Weighing RISK

Every play in baseball has a risk, whether it’s a choice of pitch, decision to swing, or which base to go with a fielded ground ball. As a catcher, you must be cautious as the risks of a play increase. However, as is often the case, the reward has great potential to outweigh the risk. Just think of how many baseball plays have risks that are associated with them: an attempt to pick off a runner from first base, a throw to second base in a first and third steal situation, intentionally low curveballs…  the list could could go on. We will be covering the listed cases and game conditions that influence the amount of risk:



  • Score
  • Inning
  • Runner’s abilities
  • Catcher’s abilities
  • Tendencies of the particular game
  • Count on the batter
  • Type of pitch
  • Pitcher’s control

In a close game, the risk and reward are high. Getting the runner or batter out could mean a win, but there is no guarantee. A bad throw or pitch could mean a loss. In a game where the score is not close, there is more room for risk, especially if you’re the team way behind. That risky play could put you back in the game.


There is less risk earlier in a game because there is still time to correct, as there is nine innings in a game. Later in the baseball game, the risk increases. By the time it is the ninth inning, a risky play could cost your team the game.

Runner’s abilities

The jump and speed of the runner factors in and may discontinue the play. This should be a factor in considering a different option; perhaps throwing to third rather than second.



Catcher’s abilities

How the catcher handles the pitch, specifically his speed of transfer to throwing hand and throwing accurary, will influence the decision to continue the play. There is no reason to make a late throw to second and allow the runner at third to score. However, giving up second base each time in that situation is not always the best decision, even if there is some risk attached.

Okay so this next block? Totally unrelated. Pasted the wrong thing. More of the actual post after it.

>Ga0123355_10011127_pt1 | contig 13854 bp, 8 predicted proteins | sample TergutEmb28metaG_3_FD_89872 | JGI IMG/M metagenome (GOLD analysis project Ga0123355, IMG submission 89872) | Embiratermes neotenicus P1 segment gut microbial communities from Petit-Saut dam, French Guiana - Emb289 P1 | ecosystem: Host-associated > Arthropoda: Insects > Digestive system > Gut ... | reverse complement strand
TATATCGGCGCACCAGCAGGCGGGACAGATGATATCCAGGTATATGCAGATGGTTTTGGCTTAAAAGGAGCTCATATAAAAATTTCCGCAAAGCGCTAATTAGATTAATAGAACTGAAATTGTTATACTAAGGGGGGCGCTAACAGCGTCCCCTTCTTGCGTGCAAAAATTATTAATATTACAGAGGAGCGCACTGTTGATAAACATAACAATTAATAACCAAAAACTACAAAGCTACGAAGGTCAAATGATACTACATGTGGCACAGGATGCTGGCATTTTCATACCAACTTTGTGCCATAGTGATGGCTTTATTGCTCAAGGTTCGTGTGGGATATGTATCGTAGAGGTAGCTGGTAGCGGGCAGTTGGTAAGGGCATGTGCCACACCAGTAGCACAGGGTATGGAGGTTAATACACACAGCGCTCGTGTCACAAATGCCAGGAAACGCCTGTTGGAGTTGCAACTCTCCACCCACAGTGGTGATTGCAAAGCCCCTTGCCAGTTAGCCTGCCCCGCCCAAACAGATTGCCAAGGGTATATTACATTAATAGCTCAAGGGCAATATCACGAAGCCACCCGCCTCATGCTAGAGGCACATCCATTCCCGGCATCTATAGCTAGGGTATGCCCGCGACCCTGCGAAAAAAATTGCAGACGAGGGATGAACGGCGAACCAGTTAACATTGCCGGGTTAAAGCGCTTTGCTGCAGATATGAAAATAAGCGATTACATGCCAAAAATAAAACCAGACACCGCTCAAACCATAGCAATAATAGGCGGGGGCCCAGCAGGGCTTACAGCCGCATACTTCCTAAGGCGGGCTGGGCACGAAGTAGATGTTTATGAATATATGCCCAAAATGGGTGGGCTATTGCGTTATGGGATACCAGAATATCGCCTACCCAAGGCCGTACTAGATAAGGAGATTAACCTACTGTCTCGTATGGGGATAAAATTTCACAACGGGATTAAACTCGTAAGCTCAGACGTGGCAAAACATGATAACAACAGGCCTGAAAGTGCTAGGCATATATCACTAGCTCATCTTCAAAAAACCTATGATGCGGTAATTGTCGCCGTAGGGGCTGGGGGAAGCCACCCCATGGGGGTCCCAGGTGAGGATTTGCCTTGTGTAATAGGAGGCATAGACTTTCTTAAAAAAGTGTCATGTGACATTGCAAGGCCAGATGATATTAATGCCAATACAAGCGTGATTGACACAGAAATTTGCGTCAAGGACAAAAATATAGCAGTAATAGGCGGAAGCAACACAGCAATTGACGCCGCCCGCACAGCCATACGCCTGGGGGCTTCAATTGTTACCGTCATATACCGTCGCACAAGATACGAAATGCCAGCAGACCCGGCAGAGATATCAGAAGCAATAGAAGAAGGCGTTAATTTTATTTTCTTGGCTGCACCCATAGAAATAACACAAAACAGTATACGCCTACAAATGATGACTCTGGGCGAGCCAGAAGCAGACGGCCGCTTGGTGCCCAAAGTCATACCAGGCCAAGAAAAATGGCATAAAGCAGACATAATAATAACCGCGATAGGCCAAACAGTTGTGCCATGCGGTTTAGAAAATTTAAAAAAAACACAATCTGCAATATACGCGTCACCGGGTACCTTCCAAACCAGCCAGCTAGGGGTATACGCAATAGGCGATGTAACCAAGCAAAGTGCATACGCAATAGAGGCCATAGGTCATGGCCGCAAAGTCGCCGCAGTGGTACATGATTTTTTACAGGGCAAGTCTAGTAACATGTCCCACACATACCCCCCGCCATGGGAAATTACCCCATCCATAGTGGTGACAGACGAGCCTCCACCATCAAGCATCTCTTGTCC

Pitcher’s control

The pitch location may be critical in completing the play. The catcher may continue only if the pitch can be easily handled. A well thrown pitch, even if it’s not a strike, is a key factor in reducing risk.

Tendencies of a particular game

A play that has been attempted recently may influence the decision. Pitching-out, throwing to third and curveballs in the dirt every time can increase risk and thus reduce success.

Count on the batter

The count on the batter can influence the play called. Can we afford a pitch-out or a ball in the dirt in this case? If there is no play, we wasted a pitch and increased the chance of a play on the next pitch.

Type of pitch

Besides the pitch-out, the fastball is the best pitch to throw; but an alert base runner may decide not steal on that pitch. It may be more important to strike the batter out than waste a pitch anticipating a play.

Now, we are ready for the three level decision process: Evolving game conditions, Pitch-to-Pitch conditions and Instantaneous GO/NOGO.

I. Evolving game conditions: These are more gradual to change. These include the inning, abilities of runners, catchers, pitchers and substitute players.

II. Pitch-to-Pitch conditions: After each pitch, consider the score, count, tendencies, and type of pitch.

III. Instantaneous decision on that pitch: These decisions are based on the runner’s jump and ball control. If infielders are covering the bases, the decision can change from GO to NO GO.

Considering Steps I and II will allow us to make the decision whether to attempt the play. Then, Step III tells us if we will complete the play.


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